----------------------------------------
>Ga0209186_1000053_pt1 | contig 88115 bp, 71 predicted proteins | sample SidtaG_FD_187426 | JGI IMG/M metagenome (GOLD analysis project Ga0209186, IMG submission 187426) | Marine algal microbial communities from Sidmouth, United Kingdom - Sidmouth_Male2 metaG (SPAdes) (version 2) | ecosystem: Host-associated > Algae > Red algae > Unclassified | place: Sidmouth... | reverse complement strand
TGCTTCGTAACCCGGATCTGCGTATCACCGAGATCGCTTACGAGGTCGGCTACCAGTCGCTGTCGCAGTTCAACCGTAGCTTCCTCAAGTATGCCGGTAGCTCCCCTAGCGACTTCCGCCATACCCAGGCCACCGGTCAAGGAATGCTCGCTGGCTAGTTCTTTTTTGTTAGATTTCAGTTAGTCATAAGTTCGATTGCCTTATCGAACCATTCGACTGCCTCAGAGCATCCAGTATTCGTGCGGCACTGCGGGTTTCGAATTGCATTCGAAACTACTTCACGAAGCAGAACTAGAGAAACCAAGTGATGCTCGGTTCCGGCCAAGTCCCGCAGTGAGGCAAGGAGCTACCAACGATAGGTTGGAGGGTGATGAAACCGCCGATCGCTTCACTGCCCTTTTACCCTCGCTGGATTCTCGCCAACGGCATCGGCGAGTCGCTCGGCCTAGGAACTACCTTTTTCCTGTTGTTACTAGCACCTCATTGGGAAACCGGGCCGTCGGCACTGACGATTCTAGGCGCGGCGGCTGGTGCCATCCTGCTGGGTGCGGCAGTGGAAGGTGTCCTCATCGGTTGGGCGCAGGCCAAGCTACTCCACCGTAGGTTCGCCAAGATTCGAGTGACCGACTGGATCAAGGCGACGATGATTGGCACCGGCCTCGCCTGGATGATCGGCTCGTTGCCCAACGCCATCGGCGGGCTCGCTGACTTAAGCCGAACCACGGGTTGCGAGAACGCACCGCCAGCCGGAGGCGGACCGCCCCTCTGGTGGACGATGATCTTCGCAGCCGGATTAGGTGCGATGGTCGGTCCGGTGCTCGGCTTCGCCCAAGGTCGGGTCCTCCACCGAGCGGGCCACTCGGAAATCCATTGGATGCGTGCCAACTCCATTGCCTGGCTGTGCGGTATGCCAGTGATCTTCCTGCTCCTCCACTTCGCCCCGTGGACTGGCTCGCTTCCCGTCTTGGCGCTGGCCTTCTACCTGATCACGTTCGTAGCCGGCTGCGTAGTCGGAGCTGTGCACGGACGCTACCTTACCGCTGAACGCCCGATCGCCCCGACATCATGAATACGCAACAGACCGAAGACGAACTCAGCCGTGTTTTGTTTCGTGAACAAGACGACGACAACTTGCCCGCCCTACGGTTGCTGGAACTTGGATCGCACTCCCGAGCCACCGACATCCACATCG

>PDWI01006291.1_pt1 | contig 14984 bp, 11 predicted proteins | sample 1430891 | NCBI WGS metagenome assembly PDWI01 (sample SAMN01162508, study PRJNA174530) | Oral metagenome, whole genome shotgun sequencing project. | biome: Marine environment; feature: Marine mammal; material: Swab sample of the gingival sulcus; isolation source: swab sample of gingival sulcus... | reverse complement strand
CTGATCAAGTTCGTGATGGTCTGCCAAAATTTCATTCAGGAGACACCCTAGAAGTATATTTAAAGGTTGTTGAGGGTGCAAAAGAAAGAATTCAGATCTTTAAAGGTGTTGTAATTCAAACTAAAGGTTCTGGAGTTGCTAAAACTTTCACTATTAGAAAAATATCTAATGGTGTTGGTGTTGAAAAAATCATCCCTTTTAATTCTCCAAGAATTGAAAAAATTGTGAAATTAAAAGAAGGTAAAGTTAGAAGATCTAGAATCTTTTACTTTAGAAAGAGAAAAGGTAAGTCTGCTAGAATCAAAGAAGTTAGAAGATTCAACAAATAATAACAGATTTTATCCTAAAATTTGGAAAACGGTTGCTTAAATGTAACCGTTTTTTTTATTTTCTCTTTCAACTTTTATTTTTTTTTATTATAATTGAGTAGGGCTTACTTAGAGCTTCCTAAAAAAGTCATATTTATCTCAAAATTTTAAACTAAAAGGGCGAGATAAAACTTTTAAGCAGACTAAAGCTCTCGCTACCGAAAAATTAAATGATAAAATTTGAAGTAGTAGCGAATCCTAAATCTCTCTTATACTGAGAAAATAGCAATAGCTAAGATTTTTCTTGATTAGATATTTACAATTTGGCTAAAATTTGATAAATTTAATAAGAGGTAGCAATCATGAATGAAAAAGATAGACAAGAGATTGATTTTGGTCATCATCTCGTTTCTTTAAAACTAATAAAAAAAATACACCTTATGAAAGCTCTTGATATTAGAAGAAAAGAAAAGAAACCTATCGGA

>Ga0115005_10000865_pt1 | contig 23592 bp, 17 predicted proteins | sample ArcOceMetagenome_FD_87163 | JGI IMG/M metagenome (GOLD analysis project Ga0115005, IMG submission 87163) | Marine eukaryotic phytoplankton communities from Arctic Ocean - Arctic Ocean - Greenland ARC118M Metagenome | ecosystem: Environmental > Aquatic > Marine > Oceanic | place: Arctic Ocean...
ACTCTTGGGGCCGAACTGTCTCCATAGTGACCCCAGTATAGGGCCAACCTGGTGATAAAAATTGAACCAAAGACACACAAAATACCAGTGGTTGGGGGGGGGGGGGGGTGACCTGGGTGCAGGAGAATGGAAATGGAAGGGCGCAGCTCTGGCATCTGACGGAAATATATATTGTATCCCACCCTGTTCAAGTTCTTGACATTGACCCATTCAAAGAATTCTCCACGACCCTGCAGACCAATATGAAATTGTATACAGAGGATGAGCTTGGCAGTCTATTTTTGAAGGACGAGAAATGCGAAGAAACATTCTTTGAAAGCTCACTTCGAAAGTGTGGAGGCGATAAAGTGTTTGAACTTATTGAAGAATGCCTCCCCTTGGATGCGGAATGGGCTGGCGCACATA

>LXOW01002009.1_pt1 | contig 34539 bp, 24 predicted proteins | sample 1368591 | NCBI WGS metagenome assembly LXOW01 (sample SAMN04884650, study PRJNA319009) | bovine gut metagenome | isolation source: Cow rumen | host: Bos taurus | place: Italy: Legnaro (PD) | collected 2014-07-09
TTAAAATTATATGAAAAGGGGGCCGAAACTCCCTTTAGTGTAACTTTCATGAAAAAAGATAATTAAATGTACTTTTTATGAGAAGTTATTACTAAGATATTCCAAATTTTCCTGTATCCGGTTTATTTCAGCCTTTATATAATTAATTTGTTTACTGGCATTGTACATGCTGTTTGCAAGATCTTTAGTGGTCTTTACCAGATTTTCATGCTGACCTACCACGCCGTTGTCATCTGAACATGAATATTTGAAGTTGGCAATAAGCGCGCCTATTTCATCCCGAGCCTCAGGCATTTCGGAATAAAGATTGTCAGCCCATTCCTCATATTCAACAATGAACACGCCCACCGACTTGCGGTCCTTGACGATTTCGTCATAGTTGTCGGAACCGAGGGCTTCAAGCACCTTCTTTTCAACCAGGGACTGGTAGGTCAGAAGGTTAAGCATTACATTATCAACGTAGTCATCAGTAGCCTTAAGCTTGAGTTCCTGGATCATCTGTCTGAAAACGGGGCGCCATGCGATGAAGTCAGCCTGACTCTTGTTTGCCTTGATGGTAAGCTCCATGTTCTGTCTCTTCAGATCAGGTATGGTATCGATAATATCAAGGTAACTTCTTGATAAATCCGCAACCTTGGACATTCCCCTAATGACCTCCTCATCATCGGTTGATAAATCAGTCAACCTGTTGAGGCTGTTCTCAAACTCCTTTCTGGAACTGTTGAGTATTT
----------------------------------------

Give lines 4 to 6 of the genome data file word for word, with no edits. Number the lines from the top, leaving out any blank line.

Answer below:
CTGATCAAGTTCGTGATGGTCTGCCAAAATTTCATTCAGGAGACACCCTAGAAGTATATTTAAAGGTTGTTGAGGGTGCAAAAGAAAGAATTCAGATCTTTAAAGGTGTTGTAATTCAAACTAAAGGTTCTGGAGTTGCTAAAACTTTCACTATTAGAAAAATATCTAATGGTGTTGGTGTTGAAAAAATCATCCCTTTTAATTCTCCAAGAATTGAAAAAATTGTGAAATTAAAAGAAGGTAAAGTTAGAAGATCTAGAATCTTTTACTTTAGAAAGAGAAAAGGTAAGTCTGCTAGAATCAAAGAAGTTAGAAGATTCAACAAATAATAACAGATTTTATCCTAAAATTTGGAAAACGGTTGCTTAAATGTAACCGTTTTTTTTATTTTCTCTTTCAACTTTTATTTTTTTTTATTATAATTGAGTAGGGCTTACTTAGAGCTTCCTAAAAAAGTCATATTTATCTCAAAATTTTAAACTAAAAGGGCGAGATAAAACTTTTAAGCAGACTAAAGCTCTCGCTACCGAAAAATTAAATGATAAAATTTGAAGTAGTAGCGAATCCTAAATCTCTCTTATACTGAGAAAATAGCAATAGCTAAGATTTTTCTTGATTAGATATTTACAATTTGGCTAAAATTTGATAAATTTAATAAGAGGTAGCAATCATGAATGAAAAAGATAGACAAGAGATTGATTTTGGTCATCATCTCGTTTCTTTAAAACTAATAAAAAAAATACACCTTATGAAAGCTCTTGATATTAGAAGAAAAGAAAAGAAACCTATCGGA

>Ga0115005_10000865_pt1 | contig 23592 bp, 17 predicted proteins | sample ArcOceMetagenome_FD_87163 | JGI IMG/M metagenome (GOLD analysis project Ga0115005, IMG submission 87163) | Marine eukaryotic phytoplankton communities from Arctic Ocean - Arctic Ocean - Greenland ARC118M Metagenome | ecosystem: Environmental > Aquatic > Marine > Oceanic | place: Arctic Ocean...
ACTCTTGGGGCCGAACTGTCTCCATAGTGACCCCAGTATAGGGCCAACCTGGTGATAAAAATTGAACCAAAGACACACAAAATACCAGTGGTTGGGGGGGGGGGGGGGTGACCTGGGTGCAGGAGAATGGAAATGGAAGGGCGCAGCTCTGGCATCTGACGGAAATATATATTGTATCCCACCCTGTTCAAGTTCTTGACATTGACCCATTCAAAGAATTCTCCACGACCCTGCAGACCAATATGAAATTGTATACAGAGGATGAGCTTGGCAGTCTATTTTTGAAGGACGAGAAATGCGAAGAAACATTCTTTGAAAGCTCACTTCGAAAGTGTGGAGGCGATAAAGTGTTTGAACTTATTGAAGAATGCCTCCCCTTGGATGCGGAATGGGCTGGCGCACATA